What to Know About the Chemical Found in Cheerios and Quaker Oats

Deciding what to eat for breakfast just got a little more complicated. A pesticide known as chlormequat, which is linked to reproductive and puberty issues, was found in some of America's favorite cereals, including Cheerios, Quaker Oats, and other oat-based foods.

Chlormequat is a plant growth regulator that prevents grain crops from bending over, which can make the harvesting process more difficult, according to the Journal of Exposure Science & Environmental Epidemiology. The chemical is most commonly used on food crops like wheat, oats, and barley and is approved for use in Europe, Canada, and the United Kingdom, but it is not approved for use on edible plants in the United States. However, since 2018, the US Environmental Protection Agency (EPA) has allowed for the importation of foods treated with chlormequat.

More research is needed to determine the exact impact of the chemical on humans, but chlormequat has been linked to reproductive issues, disrupted fetal growth, and reduced sperm motility in animals, says Laura Purdy, MD, a board-certified family-medicine physician. "The primary concern here is exposure over time and its effect on health, wellness, and fertility as we learn more," she explains.

Here's what you need to know about the pesticide found in cereal and how to stay safe.

What to Know About the Chemical in Cheerios and Quaker Oats

A chemical known as chlormequat was detected in 77 of 96 urine samples taken from 2017 to 2023 in the US, with levels increasing within the last year, according to research published last week in the Journal of Exposure Science & Environmental Epidemiology. In other words, of those tested, 80 percent had chlormequat in their systems. Furthermore, chlormequat was found in 92 percent of oat-based foods sold in May 2023, including Quaker Oats and Cheerios.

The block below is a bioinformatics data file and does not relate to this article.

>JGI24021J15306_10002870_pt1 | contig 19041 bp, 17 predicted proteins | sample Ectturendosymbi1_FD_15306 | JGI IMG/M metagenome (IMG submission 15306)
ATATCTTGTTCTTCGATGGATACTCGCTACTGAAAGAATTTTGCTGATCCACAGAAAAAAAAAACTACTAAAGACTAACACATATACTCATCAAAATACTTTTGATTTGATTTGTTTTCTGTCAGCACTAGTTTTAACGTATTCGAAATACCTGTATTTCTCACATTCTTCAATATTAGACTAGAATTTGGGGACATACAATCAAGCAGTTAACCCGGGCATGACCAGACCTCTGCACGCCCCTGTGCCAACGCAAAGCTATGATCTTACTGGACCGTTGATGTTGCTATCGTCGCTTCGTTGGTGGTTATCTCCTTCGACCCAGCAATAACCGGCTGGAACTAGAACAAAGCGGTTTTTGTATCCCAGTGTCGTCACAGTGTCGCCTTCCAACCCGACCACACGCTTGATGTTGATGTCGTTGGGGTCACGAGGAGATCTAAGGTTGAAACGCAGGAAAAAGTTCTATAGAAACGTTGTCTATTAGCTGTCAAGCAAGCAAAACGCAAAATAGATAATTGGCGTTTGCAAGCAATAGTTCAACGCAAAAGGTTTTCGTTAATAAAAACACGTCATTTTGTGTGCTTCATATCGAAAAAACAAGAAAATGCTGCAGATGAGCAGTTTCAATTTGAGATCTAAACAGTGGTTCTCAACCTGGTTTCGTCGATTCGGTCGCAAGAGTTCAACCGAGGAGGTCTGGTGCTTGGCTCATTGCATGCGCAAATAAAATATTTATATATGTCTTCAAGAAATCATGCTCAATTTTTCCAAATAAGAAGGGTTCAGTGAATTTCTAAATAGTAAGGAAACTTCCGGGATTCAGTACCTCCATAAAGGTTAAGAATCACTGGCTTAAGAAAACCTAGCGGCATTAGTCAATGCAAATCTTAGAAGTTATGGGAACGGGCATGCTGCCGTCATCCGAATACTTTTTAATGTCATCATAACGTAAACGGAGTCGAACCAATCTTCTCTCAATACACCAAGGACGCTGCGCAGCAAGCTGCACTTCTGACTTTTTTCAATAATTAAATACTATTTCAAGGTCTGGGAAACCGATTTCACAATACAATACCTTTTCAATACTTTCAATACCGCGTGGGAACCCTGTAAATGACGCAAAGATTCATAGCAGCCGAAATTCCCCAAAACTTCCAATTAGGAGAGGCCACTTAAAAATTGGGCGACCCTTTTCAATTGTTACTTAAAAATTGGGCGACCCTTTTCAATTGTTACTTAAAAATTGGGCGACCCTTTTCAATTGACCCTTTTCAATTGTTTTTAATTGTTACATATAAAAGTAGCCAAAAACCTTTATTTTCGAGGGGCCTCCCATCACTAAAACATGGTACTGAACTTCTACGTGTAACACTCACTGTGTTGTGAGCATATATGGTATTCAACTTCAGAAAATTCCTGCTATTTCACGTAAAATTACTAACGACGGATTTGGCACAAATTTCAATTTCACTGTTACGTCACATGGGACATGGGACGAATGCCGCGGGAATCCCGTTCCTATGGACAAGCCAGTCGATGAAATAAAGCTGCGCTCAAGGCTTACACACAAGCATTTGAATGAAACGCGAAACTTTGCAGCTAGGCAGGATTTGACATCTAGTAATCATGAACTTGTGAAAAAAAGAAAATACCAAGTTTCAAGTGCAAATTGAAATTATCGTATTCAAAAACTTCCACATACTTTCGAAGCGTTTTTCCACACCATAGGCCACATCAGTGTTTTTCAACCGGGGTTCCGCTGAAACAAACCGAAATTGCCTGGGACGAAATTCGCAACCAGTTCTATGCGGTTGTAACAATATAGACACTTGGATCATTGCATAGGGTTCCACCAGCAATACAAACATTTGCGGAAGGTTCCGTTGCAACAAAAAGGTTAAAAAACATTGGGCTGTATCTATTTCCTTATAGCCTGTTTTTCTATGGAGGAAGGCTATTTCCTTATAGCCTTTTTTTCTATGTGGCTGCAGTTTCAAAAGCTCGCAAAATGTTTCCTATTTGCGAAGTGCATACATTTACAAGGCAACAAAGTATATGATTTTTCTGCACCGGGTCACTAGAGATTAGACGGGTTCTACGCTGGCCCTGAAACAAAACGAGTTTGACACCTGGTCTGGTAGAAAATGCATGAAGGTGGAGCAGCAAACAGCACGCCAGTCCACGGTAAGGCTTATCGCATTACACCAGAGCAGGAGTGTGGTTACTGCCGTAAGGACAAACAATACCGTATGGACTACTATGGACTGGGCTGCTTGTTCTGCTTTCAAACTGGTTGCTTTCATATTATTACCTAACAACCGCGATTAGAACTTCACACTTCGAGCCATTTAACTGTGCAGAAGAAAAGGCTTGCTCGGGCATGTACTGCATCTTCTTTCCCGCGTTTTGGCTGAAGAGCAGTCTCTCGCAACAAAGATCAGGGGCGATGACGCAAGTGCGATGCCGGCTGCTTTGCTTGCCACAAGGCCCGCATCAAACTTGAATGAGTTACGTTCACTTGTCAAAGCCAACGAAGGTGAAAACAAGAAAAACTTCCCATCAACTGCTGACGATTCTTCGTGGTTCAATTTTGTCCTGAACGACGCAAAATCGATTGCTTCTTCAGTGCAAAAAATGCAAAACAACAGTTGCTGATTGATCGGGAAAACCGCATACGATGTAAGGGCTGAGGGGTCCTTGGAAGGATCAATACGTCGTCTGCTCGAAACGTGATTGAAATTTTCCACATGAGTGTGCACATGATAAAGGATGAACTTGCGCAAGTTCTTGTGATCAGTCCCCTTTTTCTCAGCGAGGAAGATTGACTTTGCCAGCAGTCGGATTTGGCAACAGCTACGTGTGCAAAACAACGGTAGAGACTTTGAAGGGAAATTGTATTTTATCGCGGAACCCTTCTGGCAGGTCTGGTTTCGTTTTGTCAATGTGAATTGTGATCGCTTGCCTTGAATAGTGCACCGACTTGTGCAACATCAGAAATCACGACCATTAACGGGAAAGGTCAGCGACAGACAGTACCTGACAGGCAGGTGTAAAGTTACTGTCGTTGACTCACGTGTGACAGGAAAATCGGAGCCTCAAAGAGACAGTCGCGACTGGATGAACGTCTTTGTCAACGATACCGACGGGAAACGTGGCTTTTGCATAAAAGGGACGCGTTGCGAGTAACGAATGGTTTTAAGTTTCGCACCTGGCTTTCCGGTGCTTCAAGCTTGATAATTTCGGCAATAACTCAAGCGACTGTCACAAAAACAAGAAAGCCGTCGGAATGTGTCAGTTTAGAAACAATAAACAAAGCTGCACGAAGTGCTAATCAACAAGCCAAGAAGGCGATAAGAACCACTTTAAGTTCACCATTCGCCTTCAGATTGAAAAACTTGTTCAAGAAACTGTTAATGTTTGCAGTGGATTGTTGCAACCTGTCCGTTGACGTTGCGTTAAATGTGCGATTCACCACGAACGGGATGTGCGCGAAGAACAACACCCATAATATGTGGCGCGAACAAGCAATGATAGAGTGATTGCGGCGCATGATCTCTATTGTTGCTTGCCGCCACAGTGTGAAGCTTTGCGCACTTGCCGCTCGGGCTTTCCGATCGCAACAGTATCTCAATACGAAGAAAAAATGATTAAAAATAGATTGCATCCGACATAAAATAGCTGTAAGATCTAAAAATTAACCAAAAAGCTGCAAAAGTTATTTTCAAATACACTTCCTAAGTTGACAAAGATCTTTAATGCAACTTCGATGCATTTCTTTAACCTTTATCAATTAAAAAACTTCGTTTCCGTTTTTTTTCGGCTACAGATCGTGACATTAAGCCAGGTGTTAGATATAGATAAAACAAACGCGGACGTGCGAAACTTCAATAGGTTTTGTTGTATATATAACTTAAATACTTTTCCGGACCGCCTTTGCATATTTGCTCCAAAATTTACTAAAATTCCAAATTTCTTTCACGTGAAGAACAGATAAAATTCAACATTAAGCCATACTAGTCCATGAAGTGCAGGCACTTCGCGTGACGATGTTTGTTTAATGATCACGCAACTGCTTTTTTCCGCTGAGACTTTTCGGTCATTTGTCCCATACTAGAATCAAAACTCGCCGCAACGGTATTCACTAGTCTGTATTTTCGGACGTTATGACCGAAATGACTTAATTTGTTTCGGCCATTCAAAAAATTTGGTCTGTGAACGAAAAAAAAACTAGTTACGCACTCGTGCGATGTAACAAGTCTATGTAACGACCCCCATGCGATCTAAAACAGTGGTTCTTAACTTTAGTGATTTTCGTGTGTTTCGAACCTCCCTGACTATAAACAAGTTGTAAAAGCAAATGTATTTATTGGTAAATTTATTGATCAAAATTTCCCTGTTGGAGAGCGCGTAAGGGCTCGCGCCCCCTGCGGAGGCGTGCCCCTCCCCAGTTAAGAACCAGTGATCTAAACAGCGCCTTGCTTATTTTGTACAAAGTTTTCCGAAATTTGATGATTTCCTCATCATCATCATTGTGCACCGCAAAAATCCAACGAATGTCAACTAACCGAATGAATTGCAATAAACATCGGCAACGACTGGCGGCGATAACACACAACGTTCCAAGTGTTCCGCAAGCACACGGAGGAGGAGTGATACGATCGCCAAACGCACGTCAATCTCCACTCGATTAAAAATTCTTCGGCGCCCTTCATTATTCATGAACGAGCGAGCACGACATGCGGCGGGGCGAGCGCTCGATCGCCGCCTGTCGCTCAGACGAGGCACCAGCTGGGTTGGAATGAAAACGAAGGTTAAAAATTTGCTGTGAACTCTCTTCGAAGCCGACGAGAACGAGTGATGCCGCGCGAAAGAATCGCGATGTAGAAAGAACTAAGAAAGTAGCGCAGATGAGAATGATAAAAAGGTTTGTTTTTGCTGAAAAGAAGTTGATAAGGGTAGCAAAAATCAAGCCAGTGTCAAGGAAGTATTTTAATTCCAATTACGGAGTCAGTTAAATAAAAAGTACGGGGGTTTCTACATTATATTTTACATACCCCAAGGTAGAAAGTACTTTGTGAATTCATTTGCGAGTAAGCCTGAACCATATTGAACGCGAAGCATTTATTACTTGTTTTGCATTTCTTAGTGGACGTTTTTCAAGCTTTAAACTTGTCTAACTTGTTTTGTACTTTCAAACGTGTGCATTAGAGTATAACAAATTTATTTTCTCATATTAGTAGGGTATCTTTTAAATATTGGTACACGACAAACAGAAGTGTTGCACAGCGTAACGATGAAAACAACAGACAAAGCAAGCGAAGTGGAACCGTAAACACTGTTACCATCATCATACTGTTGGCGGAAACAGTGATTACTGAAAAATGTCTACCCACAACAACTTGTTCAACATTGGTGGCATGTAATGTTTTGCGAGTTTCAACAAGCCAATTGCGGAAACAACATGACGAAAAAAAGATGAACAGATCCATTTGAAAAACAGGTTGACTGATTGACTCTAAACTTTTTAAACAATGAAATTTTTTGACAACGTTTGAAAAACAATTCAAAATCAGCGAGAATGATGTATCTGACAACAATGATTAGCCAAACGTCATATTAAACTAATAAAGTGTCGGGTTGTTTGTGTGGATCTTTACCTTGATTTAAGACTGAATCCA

As mentioned earlier, previous findings show the pesticide can cause reproductive issues, disrupted fetal growth, and reduced sperm motility in animals (mammals specifically, like rats and mice). As a result, Dr. Purdy says research suggests there is a cause for concern as to how the chemical effects, and potentially harms, humans in the long-term, but more research is needed. The recent study out of the Journal of Exposure Science & Environmental Epidemiology is the first in the US to look for the presence of chlormequat in humans.

Which Other Cereals Contain Chlormequat?

The Environmental Working Group (EWG) tested several brands for the presence of chlormequat, and the chemical was found in the following:

  • General Mills products including Cheerios, Honey Nut Cheerios, Cheerios Oat Crunch Oats n' Honey, and Frosted Cheerios
  • Quaker Oats products including instant oatmeal, oatmeal, granola bars, and Old Fashioned Oats
  • Generic store-brand granola and cereals, including those at Walmart (Great Value Oats & Honey Granola) and Target (Good & Gather French Vanilla Almond Granola)

That said, Mollie Wulff, a spokesperson for General Mills, told USA TODAY, "All our products adhere to all regulatory requirements. Food safety is always our top priority at General Mills, and we take care to ensure our food is prepared and packaged in the safest way possible."

PepsiCo, which owns Quaker Oats, also guarantees the safety of its products, telling CBS News, "We have a comprehensive food safety management system in place. We adhere to all regulatory guidelines to ensure the safest, highest quality products for our consumers."

How to Avoid Pesticides in Cereal

Chlormequat was found in both traditional and organic oat-based foods, though organic products had a lower detection rate, with only one out of seven organic samples containing the pesticide.

To reduce your risk of chlormequat exposure, the EWG recommends choosing products made with organic oats that are grown without synthetic pesticides. Dr. Purdy agrees and says that purchasing organic cereal, oatmeal, granola, and oats is best to minimize your exposure to pesticides, but if you're worried about your health or have specific concerns about the foods you're eating, always talk with your doctor.